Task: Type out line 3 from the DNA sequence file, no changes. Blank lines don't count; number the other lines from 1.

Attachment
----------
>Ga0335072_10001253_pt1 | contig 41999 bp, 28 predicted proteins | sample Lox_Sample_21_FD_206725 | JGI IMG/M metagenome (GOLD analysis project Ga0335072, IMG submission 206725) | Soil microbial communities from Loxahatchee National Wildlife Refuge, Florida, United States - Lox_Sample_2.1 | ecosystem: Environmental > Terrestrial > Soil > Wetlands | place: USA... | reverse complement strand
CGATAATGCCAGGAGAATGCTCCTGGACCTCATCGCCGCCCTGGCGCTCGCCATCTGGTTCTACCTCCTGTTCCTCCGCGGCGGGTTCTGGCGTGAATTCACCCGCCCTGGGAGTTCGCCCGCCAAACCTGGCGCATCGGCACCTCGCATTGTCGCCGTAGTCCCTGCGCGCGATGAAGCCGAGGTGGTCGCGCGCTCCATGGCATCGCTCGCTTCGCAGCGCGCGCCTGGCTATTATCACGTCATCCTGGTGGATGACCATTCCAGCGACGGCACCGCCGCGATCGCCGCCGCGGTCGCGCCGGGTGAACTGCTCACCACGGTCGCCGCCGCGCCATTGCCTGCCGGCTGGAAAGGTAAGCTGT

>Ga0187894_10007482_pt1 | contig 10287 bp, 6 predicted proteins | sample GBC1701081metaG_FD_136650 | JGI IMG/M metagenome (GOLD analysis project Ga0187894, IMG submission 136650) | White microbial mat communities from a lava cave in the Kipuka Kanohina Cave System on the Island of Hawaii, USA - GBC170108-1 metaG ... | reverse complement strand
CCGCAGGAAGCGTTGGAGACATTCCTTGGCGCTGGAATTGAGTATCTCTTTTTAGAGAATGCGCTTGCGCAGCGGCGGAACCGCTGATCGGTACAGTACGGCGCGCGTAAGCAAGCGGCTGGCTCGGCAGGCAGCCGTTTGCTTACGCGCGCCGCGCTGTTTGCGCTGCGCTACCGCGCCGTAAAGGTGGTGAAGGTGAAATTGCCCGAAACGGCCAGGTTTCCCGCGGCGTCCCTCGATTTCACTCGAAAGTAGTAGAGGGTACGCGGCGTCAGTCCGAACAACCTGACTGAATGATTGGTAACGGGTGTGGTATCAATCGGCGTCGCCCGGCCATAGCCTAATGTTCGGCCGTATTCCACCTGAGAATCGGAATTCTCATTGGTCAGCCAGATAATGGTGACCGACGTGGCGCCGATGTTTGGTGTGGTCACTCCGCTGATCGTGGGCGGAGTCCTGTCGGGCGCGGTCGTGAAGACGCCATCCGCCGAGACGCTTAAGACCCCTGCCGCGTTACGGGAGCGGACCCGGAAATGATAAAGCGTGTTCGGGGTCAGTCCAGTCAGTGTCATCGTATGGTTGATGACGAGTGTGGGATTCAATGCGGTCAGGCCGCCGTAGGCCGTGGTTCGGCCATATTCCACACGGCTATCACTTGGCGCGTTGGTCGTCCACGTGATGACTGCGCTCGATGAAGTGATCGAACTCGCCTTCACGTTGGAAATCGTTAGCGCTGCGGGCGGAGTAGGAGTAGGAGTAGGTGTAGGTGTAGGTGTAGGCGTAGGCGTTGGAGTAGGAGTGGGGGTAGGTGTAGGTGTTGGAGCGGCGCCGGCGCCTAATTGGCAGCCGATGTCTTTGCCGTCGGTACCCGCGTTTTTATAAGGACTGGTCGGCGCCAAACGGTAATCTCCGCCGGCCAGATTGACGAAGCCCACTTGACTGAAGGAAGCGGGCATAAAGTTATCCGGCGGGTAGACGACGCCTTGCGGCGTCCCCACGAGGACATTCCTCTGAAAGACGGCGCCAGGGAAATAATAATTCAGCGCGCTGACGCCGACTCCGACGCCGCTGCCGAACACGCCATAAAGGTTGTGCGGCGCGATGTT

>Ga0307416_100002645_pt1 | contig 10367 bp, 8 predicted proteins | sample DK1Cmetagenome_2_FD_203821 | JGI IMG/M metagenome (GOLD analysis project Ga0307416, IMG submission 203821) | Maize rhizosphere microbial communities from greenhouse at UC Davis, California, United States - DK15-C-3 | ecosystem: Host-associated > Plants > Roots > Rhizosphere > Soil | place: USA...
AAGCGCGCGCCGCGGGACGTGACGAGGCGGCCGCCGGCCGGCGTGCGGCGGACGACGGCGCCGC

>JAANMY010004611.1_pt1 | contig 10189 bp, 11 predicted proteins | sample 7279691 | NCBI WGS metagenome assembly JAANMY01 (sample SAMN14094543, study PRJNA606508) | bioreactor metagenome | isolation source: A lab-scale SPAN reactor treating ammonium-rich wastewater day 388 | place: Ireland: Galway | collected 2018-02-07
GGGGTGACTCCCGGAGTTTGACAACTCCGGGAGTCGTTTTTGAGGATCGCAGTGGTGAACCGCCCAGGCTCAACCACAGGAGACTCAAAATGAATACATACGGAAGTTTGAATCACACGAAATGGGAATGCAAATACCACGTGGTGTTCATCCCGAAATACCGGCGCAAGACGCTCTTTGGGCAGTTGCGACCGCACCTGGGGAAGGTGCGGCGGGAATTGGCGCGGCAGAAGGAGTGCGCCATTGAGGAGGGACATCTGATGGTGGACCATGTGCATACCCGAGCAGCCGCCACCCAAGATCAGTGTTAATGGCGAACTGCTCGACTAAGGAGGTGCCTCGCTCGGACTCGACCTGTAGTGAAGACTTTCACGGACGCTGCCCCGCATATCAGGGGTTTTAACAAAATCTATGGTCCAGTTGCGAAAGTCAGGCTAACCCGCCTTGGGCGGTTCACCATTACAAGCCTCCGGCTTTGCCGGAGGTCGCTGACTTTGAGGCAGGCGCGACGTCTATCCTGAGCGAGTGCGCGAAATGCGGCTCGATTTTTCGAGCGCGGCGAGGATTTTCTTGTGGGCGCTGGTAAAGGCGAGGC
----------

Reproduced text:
>Ga0187894_10007482_pt1 | contig 10287 bp, 6 predicted proteins | sample GBC1701081metaG_FD_136650 | JGI IMG/M metagenome (GOLD analysis project Ga0187894, IMG submission 136650) | White microbial mat communities from a lava cave in the Kipuka Kanohina Cave System on the Island of Hawaii, USA - GBC170108-1 metaG ... | reverse complement strand